The difficulties of addressing such "superstitious" evil on a societal level are immanently clear, and I don't blame the cultured deniers for marginalizing societal responses to spiritual matters. How would we even begin to treat or prosecute such evil in a liberal, pluralist society? What sort of protocol would be followed in which cases? Enough struggle has presented itself in managing religious education of children, feeding of the homeless, or campaigning for a political figure, setting aside entirely the question of demons! It seems that in most liberal cultures we have left behind, for better or worse, the age when society was equipped to address problems of a spiritual nature.
Discussion of the matter has not at all subsided, however. The canton of Glarus in Switzerland has just exonerated Anna Göldi, who in 1782 was the last witch to be executed in Europe. The story of Göldi sounds like it could come straight out of Nathaniel Hawthorne, complete with a respected magistrate attempting to hide his sexual relations with the accused. Whether or not Göldi was guilty of witchcraft (and those involved with her exoneration have certainly made a good case for her innocence), this was not the central point of the government's actions:
"This is to acknowledge that the verdict ensued from an illegal trial and that Anna Göldi was the victim of 'judicial murder'," the statement declared.
"Exoneration is to be more than a simple confirmation of innocence," it continued. "It has to set aside an incomprehensible, unjust state act and acknowledge a crass injustice and seriously false verdict."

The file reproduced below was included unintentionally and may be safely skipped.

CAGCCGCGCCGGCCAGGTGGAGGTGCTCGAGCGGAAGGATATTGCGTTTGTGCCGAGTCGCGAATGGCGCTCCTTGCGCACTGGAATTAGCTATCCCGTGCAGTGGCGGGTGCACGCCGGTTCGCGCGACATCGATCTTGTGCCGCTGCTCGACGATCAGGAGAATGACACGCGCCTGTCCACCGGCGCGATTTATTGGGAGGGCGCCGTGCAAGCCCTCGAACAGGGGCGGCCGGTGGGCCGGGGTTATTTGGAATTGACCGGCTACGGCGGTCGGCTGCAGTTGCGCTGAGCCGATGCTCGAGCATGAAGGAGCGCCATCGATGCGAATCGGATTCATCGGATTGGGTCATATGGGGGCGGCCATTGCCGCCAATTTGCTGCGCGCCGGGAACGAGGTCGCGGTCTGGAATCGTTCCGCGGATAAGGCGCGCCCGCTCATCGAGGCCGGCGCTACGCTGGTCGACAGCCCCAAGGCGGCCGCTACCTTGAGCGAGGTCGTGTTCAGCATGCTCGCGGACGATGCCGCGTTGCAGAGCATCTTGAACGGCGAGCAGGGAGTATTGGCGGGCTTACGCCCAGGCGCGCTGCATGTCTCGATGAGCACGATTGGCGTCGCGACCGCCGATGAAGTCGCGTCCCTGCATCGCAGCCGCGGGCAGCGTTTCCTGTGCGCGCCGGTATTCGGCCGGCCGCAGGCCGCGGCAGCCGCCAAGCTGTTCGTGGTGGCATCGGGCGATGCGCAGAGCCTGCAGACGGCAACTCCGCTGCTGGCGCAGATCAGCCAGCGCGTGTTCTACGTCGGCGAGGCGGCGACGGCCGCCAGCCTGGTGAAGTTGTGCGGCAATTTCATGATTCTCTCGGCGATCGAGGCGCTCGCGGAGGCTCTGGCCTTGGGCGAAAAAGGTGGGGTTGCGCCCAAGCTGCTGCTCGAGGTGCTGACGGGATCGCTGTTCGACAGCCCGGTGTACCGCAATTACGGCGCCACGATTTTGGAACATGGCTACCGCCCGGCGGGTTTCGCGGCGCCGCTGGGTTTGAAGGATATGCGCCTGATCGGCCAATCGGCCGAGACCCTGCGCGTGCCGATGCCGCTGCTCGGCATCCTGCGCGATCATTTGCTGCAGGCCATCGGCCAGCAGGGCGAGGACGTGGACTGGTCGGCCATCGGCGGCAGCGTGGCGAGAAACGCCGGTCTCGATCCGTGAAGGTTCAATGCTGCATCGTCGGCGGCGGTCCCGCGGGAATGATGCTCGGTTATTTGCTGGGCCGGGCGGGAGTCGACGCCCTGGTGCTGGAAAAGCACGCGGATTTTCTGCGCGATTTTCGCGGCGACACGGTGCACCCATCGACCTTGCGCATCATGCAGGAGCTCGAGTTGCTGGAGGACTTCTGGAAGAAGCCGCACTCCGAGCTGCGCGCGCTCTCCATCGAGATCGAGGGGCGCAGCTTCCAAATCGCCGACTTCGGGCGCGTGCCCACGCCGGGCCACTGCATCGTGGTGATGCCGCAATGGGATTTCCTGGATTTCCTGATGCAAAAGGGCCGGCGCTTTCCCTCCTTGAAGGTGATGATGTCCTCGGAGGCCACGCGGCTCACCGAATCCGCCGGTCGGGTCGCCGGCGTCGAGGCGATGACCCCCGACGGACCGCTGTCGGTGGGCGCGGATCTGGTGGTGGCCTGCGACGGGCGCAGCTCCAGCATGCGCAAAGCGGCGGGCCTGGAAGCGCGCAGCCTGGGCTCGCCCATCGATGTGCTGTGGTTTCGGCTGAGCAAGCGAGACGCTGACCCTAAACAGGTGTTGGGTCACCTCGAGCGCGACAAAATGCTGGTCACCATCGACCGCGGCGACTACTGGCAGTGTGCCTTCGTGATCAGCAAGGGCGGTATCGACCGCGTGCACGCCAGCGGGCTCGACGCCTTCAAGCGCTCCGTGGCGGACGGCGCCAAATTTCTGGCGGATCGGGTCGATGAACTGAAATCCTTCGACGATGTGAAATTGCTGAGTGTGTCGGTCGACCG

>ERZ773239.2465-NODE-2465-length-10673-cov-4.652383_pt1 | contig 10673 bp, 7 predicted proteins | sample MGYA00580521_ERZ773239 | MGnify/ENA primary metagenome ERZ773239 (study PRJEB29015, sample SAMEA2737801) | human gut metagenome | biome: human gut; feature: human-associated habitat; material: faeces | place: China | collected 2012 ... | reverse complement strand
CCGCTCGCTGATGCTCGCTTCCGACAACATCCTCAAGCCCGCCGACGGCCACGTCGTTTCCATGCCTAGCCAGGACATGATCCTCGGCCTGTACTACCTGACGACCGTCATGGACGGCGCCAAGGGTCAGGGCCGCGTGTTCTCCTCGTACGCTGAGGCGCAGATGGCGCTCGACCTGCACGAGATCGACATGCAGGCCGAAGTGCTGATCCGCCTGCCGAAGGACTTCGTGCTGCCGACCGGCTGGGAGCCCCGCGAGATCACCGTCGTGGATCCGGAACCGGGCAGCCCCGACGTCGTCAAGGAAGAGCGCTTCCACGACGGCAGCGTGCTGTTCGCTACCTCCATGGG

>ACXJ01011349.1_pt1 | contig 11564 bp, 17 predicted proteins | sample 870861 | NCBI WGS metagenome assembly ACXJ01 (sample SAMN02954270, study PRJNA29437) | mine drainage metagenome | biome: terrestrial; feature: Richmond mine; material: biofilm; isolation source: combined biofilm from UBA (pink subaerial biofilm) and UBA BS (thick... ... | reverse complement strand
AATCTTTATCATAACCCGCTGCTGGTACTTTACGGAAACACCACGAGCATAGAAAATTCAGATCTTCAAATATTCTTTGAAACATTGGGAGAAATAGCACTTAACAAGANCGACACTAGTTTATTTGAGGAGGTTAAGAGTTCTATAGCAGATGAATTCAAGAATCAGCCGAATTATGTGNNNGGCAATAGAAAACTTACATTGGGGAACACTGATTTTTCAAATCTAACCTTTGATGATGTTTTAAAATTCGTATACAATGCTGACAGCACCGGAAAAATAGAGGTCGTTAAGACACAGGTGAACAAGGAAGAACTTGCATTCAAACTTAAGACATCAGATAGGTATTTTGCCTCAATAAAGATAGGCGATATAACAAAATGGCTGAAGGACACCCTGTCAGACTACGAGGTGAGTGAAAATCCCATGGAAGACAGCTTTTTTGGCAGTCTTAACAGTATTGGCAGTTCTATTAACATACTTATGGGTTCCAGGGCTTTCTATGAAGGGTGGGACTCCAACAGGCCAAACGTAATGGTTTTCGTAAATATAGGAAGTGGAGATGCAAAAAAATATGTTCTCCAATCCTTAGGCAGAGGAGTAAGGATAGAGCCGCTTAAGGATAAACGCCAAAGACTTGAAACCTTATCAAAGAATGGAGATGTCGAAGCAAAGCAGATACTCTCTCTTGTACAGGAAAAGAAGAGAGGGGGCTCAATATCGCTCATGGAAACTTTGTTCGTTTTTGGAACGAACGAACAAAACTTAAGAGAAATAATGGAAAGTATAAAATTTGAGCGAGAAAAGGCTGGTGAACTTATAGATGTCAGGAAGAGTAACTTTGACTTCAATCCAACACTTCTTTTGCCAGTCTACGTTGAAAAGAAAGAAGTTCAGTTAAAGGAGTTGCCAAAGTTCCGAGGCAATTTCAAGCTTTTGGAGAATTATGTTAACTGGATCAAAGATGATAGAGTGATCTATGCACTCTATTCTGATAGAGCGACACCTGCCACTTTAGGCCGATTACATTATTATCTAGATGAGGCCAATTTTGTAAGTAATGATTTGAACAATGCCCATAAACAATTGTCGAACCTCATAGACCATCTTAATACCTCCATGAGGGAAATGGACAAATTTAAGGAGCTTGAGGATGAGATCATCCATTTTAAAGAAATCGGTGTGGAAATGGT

On the other side of the Atlantic, the William & Mary Quarterly has in their latest issue offered a forum on Boyer and Nissenbaum's celebrated book Salem Possessed: The Social Origins of Witchcraft. The title suggests a similar concern as my own, yet completely transposed... witchcraft has a social origin at its root rather than itself being the root of various implications for social life. Not that Boyer and Nissenbaum fail to recognize any social import of witchcraft, but the entire phenomenon is socially rooted to begin with... it is Salem that is possessed rather than the witches.
To be sure, these demythologizing works are important in grappling with the reality of spiritual oppression in social life; a 17th century example might be the rejection by Increase Mather of "spectral evidence" as a legally valid means of investigation in the Salem witch trials themselves. But after the demythologizing task is completed, we must be sure that it has not done violence to our recognition of social life as imbued all the way down by spirituality, a social actor both benevolent and malevolent. I think that the rise of liberal politics in modernity has offered a needed caution against addressing spiritual aspects of social life with structures of government that are not equipped to engage them. The lesson may have gone too far, however, in making cultured deniers of us, simply as a result of the sheer inertia of the secularized narrative so often imbedded in modern social thought.